The end of the school year is finally in sight. With summer seemingly moments away, students are finding it more difficult than ever to remain focused. Thankfully, one thing remains consistent at helping both students and faculty stay in the present: Mindfulness Club.
At first glance, mindfulness may seem complex. Associate Director of College Counseling Ms. Heather Stinson, who helps lead the club, explains that mindfulness is not as complicated as one might think.
“Mindfulness—very simply—is the ability to pay attention to the present moment,” said Ms. Stinson. “It is being aware of what is happening in your mind, body, and surroundings at any given moment.”
Mindfulness Club meets every Monday virtually during lunch from 12:40-12:50. While their sessions seem short, simply practicing mindfulness for a few minutes can make a big difference in one’s life.
“The time period is short, but it still gives the opportunity to invite a few moments of stillness into someone’s very busy day,” Ms. Stinson said. “Having the chance to pay attention to your thoughts, sensations in the body, and your breath is very important.”
Ms. Stinson typically leads the practices, but anyone is welcomed to lead. Throughout the sessions, importance is mainly placed on one’s breath.
“A lot of what we do is pay attention to the breath, and then just practice turning our attention again and again to the present moment,” Ms. Stinson said.
Fifth Former John Zhang, the student club leader of Mindfulness Club, highlights benefits through reflection.
“By focusing on your breath, you’re able to separate yourself from everything that surrounds you,” Zhang said. “It helps you reflect on your own feelings and emotions.”
“Taking a brief five minutes out of your day to practice mindfulness really relieves the tension that’s built up in your body, especially when you don’t even realize it’s there.”John Zhang ’22
In addition to reflection, Zhang also uses mindfulness to mitigate stress.
“One of the reasons I personally started mindfulness was to relieve stress—specifically, academic stress,” Zhang said. “Taking a brief five minutes out of your day to practice mindfulness really relieves the tension that’s built up in your body, especially when you don’t even realize it’s there.”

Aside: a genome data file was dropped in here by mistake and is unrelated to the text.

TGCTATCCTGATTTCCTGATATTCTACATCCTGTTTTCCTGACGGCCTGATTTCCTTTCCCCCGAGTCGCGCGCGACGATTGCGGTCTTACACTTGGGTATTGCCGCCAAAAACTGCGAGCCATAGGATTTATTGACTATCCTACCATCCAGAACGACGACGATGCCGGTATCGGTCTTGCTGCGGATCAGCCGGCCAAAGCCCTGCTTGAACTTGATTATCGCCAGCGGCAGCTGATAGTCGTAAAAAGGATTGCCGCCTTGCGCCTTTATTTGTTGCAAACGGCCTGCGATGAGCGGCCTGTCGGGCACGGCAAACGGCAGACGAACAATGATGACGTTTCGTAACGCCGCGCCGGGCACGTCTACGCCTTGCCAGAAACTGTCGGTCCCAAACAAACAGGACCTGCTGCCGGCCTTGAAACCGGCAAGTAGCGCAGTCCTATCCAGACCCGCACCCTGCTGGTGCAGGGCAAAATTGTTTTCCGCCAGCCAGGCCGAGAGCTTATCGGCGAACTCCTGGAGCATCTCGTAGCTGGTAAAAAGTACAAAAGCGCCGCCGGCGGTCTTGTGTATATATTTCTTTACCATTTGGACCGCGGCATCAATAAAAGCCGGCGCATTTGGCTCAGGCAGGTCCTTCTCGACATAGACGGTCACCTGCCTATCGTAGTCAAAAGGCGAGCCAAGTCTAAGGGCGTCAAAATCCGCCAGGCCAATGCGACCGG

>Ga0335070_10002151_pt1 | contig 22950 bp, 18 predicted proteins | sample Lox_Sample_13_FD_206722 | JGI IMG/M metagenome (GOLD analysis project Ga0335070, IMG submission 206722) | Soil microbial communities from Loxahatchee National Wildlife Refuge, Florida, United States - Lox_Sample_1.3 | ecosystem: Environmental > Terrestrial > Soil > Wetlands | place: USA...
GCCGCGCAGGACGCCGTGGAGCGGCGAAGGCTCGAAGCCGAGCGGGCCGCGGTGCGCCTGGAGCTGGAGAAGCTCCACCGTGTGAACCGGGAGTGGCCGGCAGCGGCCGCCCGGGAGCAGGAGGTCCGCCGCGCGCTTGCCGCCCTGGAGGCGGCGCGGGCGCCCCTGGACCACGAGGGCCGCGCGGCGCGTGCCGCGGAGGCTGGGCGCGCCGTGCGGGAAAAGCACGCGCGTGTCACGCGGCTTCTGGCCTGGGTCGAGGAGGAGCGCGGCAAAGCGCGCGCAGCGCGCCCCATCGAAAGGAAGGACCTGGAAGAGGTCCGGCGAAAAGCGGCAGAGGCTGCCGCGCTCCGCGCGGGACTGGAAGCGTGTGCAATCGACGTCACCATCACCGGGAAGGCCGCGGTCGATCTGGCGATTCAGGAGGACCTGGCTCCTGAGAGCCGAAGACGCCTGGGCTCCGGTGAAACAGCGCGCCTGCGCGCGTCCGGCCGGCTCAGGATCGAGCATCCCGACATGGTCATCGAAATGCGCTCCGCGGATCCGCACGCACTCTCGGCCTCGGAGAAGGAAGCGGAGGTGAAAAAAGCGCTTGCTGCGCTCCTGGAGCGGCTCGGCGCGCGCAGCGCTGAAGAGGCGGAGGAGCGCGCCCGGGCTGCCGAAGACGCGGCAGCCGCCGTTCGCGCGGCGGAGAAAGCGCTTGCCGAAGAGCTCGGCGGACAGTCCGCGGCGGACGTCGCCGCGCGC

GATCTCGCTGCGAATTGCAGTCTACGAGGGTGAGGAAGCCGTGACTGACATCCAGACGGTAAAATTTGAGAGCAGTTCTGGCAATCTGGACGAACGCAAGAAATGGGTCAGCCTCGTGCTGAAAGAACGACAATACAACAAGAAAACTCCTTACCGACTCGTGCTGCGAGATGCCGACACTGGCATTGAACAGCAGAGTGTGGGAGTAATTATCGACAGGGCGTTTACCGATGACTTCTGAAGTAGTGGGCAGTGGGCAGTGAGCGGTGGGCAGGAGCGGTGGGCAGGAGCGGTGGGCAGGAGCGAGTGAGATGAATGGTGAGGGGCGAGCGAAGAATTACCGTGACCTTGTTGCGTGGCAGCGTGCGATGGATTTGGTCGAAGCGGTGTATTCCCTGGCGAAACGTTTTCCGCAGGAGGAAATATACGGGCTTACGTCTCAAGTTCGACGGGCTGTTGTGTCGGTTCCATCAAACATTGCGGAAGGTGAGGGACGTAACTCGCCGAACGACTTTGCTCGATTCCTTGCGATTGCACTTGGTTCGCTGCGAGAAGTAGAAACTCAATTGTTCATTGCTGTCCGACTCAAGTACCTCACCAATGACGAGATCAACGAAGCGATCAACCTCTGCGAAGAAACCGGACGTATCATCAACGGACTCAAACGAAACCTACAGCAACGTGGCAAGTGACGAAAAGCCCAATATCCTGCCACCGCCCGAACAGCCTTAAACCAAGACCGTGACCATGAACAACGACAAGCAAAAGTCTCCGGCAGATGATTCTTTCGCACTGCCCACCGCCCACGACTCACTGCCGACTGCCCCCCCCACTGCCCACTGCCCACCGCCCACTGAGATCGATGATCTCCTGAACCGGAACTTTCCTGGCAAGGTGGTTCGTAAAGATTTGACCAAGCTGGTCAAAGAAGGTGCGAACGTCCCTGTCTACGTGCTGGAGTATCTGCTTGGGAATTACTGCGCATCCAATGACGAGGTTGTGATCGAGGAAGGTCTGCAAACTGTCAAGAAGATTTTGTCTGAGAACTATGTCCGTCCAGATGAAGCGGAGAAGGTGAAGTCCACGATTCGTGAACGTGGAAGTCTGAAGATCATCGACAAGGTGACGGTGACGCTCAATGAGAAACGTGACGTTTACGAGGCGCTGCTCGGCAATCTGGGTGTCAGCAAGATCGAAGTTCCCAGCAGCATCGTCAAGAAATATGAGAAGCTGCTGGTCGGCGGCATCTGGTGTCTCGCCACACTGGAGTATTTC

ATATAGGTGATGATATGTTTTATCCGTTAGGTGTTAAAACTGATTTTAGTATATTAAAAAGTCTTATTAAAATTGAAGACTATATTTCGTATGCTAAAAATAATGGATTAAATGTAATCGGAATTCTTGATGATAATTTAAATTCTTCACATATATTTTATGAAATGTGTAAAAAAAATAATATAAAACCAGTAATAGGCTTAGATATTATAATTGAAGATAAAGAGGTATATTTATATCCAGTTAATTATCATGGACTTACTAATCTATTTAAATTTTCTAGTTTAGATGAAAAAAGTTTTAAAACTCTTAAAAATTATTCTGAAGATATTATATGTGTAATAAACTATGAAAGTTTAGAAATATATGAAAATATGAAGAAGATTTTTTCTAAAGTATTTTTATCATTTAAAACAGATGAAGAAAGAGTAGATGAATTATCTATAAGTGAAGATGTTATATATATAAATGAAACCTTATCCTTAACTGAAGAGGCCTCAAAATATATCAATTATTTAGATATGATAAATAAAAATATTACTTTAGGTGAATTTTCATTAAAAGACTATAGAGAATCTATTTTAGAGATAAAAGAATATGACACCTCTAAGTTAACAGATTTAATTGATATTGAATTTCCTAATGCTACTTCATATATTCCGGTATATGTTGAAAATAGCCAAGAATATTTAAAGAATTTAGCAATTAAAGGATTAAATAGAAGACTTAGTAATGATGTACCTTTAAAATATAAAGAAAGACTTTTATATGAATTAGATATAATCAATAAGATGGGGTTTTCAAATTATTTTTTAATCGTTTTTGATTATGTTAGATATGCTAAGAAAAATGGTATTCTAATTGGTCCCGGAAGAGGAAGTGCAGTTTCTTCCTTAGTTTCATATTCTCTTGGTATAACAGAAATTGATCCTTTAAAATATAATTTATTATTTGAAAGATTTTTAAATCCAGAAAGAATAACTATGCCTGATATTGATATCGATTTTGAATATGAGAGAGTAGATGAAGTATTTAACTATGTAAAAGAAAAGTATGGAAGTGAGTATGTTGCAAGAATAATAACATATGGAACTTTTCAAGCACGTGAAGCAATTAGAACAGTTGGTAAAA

Fourth Former Arnav Sardesai, a regular Mindfulness Club attendee, agrees.
“It gives me an opportunity to use time during lunch that I wouldn’t be doing anything else to focus on myself,” Sardesai said.
While Mindfulness Club is aimed towards students, faculty and staff are both welcomed and recommended to join. In fact, Ms. Stinson emphasizes the advantages of teachers practicing mindfulness as much as she does for students.
“I don’t think practicing mindfulness differs much between students and teachers,” Ms. Stinson said. “Mindfulness helps [teachers] with patience, it helps them with stress reduction, and it helps them maintain a calm classroom.”
Mindfulness amongst teachers was more popular in the past. Before COVID-19, faculty were more involved in weekly practices.
“When we were in person in school, we had a regular faculty mindfulness practice every Tuesday morning at 8 o’clock in Ms. Kenna’s room,” Ms. Stinson said. “There really was a big push for faculty to have a mindfulness practice.”
But because of the changes of this school year, faculty participation has dwindled. Overall, teachers having other obligations during the time slot seems to be the main cause.
“We did a lot better with it last year, both when we were in-person and when we were virtual than this year,” Ms. Stinson said, “and I think a lot of it is because teachers are in their advisories watching over students.”
Still, the advantages of mindfulness—calm, focus, relaxation—are clear. Ms. Stinson hopes more community members will participate in the future.
Ms. Stinson said, “My sincerest hope is that we can get more faculty and staff involved in an in-person practice with students a couple of times a week starting in the fall.”